Monday, November 26, 2007

Climate change to boost invasive species in Oregon

The Statesman Journal has a great article about how global warming is giong to impact invasive species in Oregon:

Invasive species by their nature are opportunistic," said Patty Glick, senior global warming specialist for the National Wildlife Federation. "If you have environments weakened by drought, often invasive species can take advantage of that situation. A lot of invasive species introduced into the United States are limited by some factor, usually temperature.


Bpaul said...

There are instances where (in the Midwest, plains ecologies) mixed fallow fields full of mixed invasives/introduced species and native grasses had a huge boost by a drought. The invasives couldn't hack it and the natives bounced back just fine. Took many many years, but it was a factor that reduced the invasives permanently.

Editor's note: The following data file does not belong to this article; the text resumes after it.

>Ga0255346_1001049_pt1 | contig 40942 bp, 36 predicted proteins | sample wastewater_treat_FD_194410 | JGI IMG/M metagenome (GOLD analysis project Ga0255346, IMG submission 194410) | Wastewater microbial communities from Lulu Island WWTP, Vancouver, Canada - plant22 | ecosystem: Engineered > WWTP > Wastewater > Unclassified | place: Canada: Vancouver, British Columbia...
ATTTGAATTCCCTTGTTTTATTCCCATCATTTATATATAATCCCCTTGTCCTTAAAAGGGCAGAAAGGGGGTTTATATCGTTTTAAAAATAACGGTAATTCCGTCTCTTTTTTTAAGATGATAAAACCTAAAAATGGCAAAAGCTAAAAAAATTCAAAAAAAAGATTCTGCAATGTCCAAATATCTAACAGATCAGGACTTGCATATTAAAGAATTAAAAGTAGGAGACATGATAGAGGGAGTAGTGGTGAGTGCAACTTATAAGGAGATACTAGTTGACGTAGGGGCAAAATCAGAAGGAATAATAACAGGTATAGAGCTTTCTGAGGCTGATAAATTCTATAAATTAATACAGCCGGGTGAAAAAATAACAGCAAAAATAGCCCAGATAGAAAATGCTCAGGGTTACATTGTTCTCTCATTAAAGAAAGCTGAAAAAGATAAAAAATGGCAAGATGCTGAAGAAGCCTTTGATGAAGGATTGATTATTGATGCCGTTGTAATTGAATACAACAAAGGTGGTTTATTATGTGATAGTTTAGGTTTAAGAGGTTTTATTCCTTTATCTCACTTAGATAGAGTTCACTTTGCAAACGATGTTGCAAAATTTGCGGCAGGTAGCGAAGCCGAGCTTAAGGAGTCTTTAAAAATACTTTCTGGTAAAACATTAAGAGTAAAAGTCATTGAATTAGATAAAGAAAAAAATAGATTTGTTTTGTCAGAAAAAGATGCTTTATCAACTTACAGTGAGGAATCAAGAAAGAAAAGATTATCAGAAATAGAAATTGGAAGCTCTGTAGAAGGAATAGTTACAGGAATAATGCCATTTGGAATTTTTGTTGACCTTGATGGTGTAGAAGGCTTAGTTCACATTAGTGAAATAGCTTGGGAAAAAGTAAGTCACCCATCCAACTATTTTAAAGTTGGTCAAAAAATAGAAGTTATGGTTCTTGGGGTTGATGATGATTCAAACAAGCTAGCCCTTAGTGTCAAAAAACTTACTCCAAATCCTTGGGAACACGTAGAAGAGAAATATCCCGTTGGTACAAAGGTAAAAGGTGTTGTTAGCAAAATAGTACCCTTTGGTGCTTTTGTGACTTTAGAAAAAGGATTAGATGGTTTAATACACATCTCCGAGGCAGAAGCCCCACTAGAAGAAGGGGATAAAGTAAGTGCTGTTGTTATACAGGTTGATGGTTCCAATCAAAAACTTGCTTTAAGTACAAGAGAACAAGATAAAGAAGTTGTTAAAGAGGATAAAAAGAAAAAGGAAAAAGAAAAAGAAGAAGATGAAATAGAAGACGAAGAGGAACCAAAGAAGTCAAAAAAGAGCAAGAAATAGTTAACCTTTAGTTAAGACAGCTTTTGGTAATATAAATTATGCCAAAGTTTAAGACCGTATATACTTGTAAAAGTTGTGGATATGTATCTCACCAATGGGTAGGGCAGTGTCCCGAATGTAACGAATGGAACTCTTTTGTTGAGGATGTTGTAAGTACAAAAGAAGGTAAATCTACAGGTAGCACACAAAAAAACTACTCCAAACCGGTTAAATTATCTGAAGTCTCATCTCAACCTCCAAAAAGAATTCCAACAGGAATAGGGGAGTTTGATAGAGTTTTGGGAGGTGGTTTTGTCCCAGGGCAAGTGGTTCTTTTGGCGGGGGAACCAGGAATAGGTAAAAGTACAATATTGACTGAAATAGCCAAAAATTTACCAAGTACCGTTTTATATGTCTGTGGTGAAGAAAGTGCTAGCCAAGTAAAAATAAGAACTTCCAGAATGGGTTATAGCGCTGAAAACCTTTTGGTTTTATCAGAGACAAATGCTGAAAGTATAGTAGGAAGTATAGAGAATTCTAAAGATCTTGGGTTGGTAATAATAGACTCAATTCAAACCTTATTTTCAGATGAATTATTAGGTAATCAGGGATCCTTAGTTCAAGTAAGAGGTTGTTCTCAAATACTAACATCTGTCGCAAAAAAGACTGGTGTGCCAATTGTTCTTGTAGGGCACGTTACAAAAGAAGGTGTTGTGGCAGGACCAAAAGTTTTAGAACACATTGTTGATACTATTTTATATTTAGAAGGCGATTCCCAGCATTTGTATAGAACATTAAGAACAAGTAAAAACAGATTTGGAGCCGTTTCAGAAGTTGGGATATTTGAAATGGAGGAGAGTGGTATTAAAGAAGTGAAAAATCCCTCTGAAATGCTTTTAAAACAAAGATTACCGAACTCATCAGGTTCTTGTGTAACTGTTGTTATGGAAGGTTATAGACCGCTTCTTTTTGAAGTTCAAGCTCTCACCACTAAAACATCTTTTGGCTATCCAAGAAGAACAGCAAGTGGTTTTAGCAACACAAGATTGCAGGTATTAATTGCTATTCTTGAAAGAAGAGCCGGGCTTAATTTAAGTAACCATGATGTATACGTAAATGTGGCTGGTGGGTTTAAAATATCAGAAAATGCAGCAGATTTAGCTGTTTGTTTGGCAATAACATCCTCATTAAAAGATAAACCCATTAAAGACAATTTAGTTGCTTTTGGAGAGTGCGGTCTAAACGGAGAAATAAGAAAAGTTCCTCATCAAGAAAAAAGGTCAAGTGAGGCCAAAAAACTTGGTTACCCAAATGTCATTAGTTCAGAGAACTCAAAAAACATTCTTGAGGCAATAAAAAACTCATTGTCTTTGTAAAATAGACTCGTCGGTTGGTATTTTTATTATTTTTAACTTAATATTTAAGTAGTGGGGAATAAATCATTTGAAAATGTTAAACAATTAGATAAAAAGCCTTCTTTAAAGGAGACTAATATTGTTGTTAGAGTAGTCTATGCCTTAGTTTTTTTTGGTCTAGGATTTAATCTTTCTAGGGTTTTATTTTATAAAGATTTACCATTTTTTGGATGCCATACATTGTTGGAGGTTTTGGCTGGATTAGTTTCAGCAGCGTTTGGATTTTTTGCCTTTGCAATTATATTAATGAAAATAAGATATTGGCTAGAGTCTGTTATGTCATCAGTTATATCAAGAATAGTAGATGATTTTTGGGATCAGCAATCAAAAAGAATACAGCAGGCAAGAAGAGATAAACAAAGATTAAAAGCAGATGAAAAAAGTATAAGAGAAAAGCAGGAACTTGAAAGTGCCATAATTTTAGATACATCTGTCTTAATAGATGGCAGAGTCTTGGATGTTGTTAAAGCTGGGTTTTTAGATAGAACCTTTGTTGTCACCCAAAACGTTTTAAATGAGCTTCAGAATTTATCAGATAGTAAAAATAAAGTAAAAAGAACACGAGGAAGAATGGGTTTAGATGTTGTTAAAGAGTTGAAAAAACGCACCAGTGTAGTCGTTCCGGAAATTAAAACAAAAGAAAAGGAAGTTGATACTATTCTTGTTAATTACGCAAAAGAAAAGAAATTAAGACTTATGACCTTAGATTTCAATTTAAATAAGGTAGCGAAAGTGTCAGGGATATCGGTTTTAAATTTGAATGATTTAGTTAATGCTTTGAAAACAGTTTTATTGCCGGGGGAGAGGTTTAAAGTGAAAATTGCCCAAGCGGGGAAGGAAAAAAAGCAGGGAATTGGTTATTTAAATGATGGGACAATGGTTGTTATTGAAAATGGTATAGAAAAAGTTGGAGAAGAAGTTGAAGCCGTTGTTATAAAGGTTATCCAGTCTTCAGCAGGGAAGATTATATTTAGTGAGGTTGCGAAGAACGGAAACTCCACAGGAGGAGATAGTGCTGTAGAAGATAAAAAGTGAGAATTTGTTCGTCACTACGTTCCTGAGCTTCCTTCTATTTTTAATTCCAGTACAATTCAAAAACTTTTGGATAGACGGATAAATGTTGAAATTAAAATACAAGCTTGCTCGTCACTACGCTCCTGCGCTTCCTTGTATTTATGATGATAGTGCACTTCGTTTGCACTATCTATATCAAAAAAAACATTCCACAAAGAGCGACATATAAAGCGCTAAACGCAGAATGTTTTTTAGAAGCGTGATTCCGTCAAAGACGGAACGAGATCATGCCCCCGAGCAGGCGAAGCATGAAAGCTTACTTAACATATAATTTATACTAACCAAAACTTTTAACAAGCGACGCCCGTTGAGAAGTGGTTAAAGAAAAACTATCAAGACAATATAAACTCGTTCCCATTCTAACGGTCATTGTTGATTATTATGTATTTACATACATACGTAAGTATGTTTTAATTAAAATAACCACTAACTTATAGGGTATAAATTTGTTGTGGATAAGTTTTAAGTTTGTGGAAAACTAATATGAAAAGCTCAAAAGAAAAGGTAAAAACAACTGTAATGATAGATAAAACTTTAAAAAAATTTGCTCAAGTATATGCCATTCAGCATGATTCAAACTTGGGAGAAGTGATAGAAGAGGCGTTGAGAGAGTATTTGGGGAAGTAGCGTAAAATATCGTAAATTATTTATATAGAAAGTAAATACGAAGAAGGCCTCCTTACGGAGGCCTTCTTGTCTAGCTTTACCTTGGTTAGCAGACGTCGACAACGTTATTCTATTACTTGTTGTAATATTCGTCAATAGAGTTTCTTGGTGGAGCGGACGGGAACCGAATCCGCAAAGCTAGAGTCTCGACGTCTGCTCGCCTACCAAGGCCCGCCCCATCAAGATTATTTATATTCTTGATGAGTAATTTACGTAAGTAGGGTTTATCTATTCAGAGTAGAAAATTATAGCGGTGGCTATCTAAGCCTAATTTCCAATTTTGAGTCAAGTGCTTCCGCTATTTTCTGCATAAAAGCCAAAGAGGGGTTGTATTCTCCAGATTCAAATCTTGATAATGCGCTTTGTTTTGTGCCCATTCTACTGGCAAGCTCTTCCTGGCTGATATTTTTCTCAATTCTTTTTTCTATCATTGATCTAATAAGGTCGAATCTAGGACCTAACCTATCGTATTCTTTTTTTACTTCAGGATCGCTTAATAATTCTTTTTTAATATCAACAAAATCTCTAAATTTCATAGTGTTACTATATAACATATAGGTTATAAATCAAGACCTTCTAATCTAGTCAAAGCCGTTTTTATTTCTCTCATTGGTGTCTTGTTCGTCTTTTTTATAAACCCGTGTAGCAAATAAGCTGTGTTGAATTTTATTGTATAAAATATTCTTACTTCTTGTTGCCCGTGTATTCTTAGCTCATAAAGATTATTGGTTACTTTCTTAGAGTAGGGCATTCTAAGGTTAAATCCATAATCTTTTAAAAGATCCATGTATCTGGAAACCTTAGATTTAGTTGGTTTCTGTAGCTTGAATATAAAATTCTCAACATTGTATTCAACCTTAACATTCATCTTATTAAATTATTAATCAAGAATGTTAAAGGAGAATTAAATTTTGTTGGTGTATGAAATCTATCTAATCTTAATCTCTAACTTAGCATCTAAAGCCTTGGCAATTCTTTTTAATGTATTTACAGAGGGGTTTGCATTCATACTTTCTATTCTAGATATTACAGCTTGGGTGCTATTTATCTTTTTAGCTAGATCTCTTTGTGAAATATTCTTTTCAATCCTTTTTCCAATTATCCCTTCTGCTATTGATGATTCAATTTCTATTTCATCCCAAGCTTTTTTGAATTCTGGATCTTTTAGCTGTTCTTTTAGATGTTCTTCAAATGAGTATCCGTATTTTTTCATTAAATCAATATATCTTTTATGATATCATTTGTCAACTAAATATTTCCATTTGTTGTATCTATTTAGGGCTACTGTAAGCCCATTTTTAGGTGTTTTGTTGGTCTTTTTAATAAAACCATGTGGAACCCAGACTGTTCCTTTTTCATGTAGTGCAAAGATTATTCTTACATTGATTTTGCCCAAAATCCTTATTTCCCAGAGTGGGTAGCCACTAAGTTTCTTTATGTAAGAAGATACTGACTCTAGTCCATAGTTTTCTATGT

Not that this is always the case by any means, but it can, at least, work both ways.

Bpaul said...

After thinking about this, it's not a good example. What caused the correction to natives in those studies (which I could remember them, it was in an ecology class) was that there was a *temporary* drought , a few years worked best, then a return to normalcy.

With global warming, there probably won't be a return to normalcy, so this isn't a valid model for the situation.